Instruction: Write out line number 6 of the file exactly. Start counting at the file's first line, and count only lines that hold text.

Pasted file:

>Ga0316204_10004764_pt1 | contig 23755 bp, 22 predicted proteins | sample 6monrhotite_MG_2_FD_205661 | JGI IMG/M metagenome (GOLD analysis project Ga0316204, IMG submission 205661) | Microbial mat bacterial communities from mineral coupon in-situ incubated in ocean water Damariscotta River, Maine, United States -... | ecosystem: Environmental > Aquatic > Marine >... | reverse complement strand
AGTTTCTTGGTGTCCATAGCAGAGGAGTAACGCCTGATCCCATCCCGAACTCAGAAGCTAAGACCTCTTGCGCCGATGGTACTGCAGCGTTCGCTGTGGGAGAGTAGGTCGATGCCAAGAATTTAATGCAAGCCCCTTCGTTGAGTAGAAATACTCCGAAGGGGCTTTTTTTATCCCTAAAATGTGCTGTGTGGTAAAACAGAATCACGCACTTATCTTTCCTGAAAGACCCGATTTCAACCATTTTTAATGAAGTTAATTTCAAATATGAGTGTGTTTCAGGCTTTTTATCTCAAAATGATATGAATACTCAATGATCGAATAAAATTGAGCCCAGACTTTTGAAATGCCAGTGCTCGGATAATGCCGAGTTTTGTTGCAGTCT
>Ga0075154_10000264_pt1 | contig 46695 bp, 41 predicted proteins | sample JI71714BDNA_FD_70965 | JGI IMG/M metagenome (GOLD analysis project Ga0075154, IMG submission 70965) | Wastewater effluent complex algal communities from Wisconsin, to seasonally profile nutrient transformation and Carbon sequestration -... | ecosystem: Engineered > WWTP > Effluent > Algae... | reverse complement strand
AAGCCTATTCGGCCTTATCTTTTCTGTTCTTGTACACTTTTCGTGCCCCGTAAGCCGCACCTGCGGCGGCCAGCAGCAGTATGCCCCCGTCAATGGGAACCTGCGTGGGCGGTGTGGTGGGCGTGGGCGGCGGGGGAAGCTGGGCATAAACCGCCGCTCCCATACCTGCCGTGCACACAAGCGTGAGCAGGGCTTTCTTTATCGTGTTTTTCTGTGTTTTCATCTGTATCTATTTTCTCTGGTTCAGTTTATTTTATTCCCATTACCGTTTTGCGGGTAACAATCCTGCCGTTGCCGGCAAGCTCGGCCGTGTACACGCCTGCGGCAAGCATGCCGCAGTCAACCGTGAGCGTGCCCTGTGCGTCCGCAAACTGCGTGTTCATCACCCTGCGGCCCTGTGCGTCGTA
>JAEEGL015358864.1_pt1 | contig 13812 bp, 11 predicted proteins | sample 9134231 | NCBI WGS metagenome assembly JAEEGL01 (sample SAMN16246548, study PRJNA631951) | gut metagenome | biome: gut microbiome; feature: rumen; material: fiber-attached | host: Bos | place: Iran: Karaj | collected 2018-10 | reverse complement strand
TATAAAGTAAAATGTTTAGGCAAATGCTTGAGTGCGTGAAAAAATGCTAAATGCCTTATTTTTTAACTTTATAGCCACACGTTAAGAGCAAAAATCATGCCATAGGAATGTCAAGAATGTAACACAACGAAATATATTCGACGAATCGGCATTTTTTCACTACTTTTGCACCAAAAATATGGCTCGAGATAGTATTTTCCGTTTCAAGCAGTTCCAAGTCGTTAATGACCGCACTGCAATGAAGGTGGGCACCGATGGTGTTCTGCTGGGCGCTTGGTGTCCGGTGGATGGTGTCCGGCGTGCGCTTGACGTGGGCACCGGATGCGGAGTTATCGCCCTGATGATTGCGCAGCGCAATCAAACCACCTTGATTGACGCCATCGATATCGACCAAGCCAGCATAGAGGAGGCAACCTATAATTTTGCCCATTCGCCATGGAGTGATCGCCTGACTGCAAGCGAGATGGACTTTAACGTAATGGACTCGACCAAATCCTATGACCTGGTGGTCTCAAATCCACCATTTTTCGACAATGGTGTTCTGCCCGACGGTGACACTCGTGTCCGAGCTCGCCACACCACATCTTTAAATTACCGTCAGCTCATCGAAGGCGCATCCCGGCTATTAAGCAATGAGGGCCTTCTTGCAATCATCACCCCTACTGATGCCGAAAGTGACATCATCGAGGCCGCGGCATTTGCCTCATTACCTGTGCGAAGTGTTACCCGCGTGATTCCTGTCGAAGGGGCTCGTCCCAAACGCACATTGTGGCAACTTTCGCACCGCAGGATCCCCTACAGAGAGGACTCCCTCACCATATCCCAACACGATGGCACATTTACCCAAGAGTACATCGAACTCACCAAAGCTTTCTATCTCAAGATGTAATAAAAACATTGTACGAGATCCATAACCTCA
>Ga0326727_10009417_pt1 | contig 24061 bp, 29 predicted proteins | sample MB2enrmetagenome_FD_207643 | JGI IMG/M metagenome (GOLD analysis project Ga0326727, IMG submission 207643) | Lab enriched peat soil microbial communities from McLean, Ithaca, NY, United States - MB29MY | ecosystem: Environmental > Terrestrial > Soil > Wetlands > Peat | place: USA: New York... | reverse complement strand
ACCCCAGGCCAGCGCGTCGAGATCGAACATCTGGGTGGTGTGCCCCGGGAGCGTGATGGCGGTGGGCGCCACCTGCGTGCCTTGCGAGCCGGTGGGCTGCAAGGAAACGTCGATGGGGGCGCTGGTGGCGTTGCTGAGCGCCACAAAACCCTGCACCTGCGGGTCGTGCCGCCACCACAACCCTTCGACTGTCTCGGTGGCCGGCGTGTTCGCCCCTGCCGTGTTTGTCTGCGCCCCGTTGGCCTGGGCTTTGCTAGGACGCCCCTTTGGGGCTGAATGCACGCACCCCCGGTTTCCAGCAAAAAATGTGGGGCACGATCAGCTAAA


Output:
TATAAAGTAAAATGTTTAGGCAAATGCTTGAGTGCGTGAAAAAATGCTAAATGCCTTATTTTTTAACTTTATAGCCACACGTTAAGAGCAAAAATCATGCCATAGGAATGTCAAGAATGTAACACAACGAAATATATTCGACGAATCGGCATTTTTTCACTACTTTTGCACCAAAAATATGGCTCGAGATAGTATTTTCCGTTTCAAGCAGTTCCAAGTCGTTAATGACCGCACTGCAATGAAGGTGGGCACCGATGGTGTTCTGCTGGGCGCTTGGTGTCCGGTGGATGGTGTCCGGCGTGCGCTTGACGTGGGCACCGGATGCGGAGTTATCGCCCTGATGATTGCGCAGCGCAATCAAACCACCTTGATTGACGCCATCGATATCGACCAAGCCAGCATAGAGGAGGCAACCTATAATTTTGCCCATTCGCCATGGAGTGATCGCCTGACTGCAAGCGAGATGGACTTTAACGTAATGGACTCGACCAAATCCTATGACCTGGTGGTCTCAAATCCACCATTTTTCGACAATGGTGTTCTGCCCGACGGTGACACTCGTGTCCGAGCTCGCCACACCACATCTTTAAATTACCGTCAGCTCATCGAAGGCGCATCCCGGCTATTAAGCAATGAGGGCCTTCTTGCAATCATCACCCCTACTGATGCCGAAAGTGACATCATCGAGGCCGCGGCATTTGCCTCATTACCTGTGCGAAGTGTTACCCGCGTGATTCCTGTCGAAGGGGCTCGTCCCAAACGCACATTGTGGCAACTTTCGCACCGCAGGATCCCCTACAGAGAGGACTCCCTCACCATATCCCAACACGATGGCACATTTACCCAAGAGTACATCGAACTCACCAAAGCTTTCTATCTCAAGATGTAATAAAAACATTGTACGAGATCCATAACCTCA